The regular pickup game is another story. Here’s one of those stories:
We see this connection between a passion for the game and a passion for people every time we step on the court at Never Too Late Basketball, whether it be a weekend camp, clinic, or the Play Forever League. There’s a beauty to the game and the recreational player gets to feel that every time he walks onto the court, every time she huddles, every moment shared after the game to talk about, to relive, those moments. It’s a precious thing to play basketball for fun made all the more precious because the essence of this game is to share it – on the court and off – with others.
Posted in beautiful basketball, general improvement, without the ball | Tagged: DJ, John Paxson, Jordan, Larry Bird, Michael Jordan, Never Too Late Basketball, Paxson, Real Mayors of New York | 2 Comments »
Posted by Steve Bzomowski on February 22, 2007
Ruth Riley (USA Basketball/images)
You are big or at least bigger than the person guarding you. Mismatch! One of your teammates, the one that likes to tell everyone what to do, starts barking, “Post up, Post up”. You think, okay, I haven’t touched the ball in the last fifteen possessions, can’t hurt to try. So, you run down to the block and look and look and look for the ball to be passed in. No ball. Nothing. What’s up with that? Your teammate, who it turns out came off the bench for a team that went to the Sweet Sixteen in the mid-80s, is not impressed with your “post up”; obviously just being “in the post” does not qualify.
During the next break in action, here’s what your teammate will tell you to do: make contact with your back against your defender. Lean right into him/her so that you can manipulate and react to any movement the defender may make. Almost like boxing out for a rebound. So, you run down to the post, to an area above the block, around the first marker. Still running forward, you run INTO the defense (arms across your chest). You then turn while continuing to push into the defender, but this time with your back and backside. (The bigger the backside, the better the post up!) You bend at the ankles, knees, hips and waist, anywhere you can bend, bend. This provides stability and strength so when the defender pushes back, you won’t give up the position you’ve established. Next, turned, you make eye contact with your Sweet Sixteen coach-on-the-floor and you get your “arm bars” up: elbows out to the side at shoulder height, hands up at ninety degrees. You spread out making yourself big. Bigger and bigger yet. And you start yelling “BALL, BALL!!!” Now, everyone in the gym knows you are really POSTING UP!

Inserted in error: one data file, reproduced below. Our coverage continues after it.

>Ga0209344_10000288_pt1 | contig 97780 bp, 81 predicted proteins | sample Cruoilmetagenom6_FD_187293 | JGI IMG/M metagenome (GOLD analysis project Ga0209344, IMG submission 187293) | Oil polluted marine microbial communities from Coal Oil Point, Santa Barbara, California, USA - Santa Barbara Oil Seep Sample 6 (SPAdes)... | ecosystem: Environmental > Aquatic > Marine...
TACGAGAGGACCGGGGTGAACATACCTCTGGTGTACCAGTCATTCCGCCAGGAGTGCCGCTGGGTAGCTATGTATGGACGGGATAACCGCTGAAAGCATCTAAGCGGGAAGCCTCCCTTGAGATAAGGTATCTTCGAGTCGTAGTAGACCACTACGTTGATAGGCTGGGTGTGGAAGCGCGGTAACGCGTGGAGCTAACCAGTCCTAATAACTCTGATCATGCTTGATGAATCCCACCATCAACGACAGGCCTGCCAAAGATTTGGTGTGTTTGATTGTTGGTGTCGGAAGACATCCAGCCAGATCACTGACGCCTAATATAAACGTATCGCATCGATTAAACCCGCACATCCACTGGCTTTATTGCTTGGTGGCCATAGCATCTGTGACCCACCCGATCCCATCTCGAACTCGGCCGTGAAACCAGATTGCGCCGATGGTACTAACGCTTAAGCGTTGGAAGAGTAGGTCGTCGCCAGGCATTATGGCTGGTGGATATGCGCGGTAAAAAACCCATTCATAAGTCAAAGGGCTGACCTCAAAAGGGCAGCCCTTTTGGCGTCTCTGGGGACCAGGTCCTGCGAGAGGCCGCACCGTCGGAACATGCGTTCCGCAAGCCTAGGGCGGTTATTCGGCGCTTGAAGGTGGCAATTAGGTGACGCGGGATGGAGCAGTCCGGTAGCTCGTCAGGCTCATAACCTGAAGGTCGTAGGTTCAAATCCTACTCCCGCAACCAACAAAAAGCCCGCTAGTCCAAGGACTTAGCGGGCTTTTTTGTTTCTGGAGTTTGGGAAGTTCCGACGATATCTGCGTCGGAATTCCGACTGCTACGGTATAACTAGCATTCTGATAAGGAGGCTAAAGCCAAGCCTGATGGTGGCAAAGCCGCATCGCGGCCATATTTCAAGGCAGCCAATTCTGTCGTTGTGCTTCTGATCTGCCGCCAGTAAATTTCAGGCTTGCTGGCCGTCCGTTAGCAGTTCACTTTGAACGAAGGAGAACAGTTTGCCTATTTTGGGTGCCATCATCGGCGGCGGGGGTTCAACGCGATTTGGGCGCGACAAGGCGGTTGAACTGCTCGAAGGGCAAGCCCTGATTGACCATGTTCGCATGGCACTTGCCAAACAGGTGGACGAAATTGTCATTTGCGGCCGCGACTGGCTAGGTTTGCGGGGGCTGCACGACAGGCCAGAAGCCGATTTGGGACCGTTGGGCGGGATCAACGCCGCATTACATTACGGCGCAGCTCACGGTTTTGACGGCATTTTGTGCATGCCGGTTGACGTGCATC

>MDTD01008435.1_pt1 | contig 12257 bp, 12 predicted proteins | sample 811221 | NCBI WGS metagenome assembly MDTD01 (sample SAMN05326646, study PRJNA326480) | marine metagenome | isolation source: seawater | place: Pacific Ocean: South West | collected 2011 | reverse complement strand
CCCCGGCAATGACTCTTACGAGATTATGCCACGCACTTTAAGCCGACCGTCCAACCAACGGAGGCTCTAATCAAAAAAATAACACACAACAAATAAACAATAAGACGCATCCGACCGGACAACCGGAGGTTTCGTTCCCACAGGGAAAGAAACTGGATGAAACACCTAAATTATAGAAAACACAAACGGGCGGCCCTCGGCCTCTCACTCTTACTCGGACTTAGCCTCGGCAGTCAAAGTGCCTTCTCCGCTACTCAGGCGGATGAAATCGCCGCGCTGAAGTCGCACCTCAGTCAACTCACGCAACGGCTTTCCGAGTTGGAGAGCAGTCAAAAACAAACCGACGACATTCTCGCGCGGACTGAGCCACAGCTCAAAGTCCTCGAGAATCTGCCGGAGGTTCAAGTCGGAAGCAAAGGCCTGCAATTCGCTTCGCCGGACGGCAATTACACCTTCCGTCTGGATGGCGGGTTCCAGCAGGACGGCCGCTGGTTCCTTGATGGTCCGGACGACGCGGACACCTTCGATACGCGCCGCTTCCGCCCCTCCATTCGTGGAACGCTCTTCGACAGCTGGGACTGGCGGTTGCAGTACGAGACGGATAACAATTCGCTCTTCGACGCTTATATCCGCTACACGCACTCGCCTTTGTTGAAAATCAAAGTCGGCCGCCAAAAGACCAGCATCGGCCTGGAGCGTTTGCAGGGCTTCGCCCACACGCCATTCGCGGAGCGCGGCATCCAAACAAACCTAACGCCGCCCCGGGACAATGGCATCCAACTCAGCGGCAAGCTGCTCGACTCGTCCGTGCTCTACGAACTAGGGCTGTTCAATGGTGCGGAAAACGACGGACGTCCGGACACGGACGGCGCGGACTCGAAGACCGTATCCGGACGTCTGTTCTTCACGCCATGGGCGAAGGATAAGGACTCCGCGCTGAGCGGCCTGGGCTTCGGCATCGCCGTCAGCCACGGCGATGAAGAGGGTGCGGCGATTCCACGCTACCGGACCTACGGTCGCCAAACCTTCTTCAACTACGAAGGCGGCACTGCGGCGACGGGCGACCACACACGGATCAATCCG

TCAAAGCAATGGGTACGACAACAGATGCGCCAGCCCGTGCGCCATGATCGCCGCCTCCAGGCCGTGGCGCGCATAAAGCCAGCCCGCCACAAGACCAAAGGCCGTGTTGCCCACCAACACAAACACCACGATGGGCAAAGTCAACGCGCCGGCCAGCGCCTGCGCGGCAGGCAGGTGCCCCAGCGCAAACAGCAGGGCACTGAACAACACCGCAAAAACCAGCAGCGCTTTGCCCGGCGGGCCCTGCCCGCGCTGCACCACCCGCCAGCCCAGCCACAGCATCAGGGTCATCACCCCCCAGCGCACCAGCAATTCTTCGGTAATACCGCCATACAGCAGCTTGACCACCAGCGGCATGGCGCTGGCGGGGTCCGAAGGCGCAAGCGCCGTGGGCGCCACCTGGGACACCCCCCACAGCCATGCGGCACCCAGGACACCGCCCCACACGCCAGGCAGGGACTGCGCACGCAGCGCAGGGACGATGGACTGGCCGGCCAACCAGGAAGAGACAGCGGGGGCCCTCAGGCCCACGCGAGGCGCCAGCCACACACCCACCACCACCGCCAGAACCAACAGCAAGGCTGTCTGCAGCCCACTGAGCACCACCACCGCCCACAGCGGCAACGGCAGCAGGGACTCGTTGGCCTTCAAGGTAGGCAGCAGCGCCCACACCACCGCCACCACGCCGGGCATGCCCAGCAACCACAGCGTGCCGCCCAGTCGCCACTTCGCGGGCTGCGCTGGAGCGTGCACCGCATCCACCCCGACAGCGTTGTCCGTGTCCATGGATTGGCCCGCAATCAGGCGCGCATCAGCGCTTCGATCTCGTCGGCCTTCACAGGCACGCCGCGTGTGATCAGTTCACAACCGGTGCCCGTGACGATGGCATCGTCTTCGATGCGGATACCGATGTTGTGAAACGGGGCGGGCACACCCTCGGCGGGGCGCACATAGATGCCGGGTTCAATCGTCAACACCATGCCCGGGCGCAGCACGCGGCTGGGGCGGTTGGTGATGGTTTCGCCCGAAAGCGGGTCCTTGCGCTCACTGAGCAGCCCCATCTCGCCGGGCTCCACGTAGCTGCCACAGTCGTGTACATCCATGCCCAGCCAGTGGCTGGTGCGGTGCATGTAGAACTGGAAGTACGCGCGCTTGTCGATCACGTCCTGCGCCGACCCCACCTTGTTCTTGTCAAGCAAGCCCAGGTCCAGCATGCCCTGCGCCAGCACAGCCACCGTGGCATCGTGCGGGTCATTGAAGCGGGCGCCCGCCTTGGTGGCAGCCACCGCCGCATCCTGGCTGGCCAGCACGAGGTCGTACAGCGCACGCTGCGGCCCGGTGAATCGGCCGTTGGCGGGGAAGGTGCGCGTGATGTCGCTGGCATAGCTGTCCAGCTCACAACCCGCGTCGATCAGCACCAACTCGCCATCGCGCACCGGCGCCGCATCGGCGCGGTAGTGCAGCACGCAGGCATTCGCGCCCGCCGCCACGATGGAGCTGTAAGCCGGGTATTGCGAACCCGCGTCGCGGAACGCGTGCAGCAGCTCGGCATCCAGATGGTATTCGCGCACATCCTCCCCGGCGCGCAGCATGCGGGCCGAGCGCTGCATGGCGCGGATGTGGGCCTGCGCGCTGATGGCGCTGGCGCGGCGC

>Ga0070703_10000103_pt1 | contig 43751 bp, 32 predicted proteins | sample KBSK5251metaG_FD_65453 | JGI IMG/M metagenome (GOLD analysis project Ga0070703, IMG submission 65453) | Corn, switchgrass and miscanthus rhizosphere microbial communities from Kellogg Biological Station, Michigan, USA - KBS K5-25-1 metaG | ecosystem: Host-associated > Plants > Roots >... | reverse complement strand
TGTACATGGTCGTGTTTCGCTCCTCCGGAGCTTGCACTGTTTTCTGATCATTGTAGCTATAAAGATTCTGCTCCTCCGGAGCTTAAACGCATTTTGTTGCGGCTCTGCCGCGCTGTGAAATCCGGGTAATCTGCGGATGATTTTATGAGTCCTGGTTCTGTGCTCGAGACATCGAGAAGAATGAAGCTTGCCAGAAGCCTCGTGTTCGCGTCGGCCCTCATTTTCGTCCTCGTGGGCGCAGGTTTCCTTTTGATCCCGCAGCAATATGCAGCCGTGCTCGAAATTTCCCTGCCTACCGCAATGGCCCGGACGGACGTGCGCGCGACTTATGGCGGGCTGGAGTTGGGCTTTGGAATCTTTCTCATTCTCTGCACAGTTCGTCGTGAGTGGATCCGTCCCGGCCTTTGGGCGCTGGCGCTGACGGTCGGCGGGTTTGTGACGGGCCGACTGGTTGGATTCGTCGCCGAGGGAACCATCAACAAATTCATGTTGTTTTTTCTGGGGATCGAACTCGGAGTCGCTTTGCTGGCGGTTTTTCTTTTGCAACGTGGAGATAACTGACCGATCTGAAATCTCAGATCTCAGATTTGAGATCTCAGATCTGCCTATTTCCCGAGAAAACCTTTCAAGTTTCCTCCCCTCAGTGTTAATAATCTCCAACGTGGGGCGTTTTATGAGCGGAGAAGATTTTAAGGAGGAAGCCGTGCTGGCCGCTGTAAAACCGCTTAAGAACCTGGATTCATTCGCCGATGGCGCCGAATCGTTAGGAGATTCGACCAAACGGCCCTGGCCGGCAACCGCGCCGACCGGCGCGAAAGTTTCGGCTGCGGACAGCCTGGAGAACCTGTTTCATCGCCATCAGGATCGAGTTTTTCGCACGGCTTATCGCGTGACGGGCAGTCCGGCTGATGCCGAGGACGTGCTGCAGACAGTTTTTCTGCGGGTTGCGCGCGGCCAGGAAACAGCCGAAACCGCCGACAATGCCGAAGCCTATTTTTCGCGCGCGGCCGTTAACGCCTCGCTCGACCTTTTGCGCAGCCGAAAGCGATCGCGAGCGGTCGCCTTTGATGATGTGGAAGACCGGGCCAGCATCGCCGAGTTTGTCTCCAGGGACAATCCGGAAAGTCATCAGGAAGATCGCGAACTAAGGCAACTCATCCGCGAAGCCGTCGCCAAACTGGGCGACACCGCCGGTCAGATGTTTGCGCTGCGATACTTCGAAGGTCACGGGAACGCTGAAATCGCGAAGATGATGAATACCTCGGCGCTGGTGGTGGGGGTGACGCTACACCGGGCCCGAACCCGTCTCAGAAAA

Posted by Steve Bzomowski on December 3, 2006
The first thing you need to do to set-up the backdoor cut is make a couple of jumpers. Preferably long ones, drawing defense way out from the hoop. Now you’ve given the defense a reason to want to stop you from catching the ball. You’re killin’ ‘em from out there! Next, you walk the defense down toward the block or wherever. The defense is thinking, “oh, he’s walking me down to the block because he wants to pop out, catch and shoot. I know what he’s doing”. When you’ve got space to do so, you pop out, i.e. make a quick move away from the hoop. The key now is to recognize, almost f-e-e-l when the defense’s momentum has them slightly out of control. A defender who is running out to stop you is easy picking. A defender who is low and in “the stance” is a little more difficult to breakdown. Sometimes you can go backdoor after going out just one step, sometimes more. The key for you is to change direction as the momentum of the defender is moving away from the hoop. As she is pushing off to take a next step or slide out, that is the moment when you want to ‘quick’ change direction and go to the hoop. Also, and this is subtle but important, your outside foot, the one that is planted and pushes you toward the hoop, should pivot slightly as it lands so that the toe points in the direction in which you will run. (That’s the case with every change of direction or v-cut.) Additionally, it helps to start the process of putting your hands up as if you are putting them up to catch a pass. Remember, it’s change of speed and change of direction. Slow, slow, slow, like you’re doing nothing, like you’re Mickey The Dunce, and then, bang, quick to the hoop, timed to go against the defender’s momentum.